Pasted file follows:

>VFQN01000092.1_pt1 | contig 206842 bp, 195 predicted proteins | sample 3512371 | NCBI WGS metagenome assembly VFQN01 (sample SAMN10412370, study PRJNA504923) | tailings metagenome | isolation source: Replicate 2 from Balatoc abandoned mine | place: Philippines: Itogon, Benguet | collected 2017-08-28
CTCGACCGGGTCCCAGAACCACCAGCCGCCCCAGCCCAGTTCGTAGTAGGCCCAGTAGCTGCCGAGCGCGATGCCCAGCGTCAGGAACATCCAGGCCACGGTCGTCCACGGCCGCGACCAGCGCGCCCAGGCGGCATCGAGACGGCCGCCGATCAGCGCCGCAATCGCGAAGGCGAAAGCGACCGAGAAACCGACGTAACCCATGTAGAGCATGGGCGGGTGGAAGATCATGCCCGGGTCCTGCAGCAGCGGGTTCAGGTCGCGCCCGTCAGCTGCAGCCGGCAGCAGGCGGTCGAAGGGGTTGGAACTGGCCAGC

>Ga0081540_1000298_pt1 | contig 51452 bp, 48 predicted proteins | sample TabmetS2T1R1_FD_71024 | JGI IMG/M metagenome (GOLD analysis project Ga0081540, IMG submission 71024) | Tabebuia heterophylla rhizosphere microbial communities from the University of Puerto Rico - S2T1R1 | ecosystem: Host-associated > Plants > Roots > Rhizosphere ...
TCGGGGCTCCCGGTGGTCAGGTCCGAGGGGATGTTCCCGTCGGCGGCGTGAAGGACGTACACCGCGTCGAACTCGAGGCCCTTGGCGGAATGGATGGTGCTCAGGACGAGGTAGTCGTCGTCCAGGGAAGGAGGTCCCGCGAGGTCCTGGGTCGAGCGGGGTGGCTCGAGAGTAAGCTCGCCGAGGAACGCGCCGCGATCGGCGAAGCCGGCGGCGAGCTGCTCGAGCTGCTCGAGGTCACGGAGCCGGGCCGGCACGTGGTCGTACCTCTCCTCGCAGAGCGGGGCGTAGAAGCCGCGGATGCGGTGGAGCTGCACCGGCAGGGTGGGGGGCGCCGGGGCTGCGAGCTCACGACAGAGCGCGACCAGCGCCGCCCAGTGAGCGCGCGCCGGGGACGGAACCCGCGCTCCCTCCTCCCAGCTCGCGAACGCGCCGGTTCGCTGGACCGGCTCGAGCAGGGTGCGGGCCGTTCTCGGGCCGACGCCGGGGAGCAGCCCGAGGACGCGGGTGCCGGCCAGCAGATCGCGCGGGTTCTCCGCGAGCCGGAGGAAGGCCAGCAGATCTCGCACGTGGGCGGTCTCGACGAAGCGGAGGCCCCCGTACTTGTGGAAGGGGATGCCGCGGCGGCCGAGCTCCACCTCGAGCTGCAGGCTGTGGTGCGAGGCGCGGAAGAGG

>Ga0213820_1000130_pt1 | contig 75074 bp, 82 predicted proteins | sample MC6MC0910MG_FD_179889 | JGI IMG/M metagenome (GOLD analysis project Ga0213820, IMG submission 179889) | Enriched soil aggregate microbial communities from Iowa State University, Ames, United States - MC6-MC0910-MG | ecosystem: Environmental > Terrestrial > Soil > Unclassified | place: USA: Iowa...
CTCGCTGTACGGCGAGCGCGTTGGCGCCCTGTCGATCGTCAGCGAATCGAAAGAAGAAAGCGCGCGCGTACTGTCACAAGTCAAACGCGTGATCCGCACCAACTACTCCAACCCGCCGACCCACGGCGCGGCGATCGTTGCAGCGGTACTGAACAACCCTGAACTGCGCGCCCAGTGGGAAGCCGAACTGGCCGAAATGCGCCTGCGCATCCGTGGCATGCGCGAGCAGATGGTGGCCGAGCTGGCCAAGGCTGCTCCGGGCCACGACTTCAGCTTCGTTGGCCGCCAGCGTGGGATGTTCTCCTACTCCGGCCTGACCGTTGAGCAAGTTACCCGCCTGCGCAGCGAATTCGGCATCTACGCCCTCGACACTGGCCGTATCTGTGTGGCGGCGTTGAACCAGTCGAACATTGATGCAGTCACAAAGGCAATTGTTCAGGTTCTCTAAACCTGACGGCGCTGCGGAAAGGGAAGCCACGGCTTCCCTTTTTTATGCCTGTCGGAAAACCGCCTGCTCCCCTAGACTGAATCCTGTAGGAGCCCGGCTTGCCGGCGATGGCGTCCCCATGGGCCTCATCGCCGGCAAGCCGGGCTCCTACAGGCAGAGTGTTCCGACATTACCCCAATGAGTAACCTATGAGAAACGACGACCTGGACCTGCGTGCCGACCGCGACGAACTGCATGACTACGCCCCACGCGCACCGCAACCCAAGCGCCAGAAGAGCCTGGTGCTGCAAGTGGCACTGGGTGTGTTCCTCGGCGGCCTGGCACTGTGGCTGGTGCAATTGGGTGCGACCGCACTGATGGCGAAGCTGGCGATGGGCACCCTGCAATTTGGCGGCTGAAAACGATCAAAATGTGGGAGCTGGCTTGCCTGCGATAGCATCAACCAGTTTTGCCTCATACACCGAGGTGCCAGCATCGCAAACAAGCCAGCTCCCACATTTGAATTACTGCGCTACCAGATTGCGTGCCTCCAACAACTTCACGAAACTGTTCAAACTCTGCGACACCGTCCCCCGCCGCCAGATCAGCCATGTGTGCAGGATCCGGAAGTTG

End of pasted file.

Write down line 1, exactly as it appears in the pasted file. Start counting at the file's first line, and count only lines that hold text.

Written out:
>VFQN01000092.1_pt1 | contig 206842 bp, 195 predicted proteins | sample 3512371 | NCBI WGS metagenome assembly VFQN01 (sample SAMN10412370, study PRJNA504923) | tailings metagenome | isolation source: Replicate 2 from Balatoc abandoned mine | place: Philippines: Itogon, Benguet | collected 2017-08-28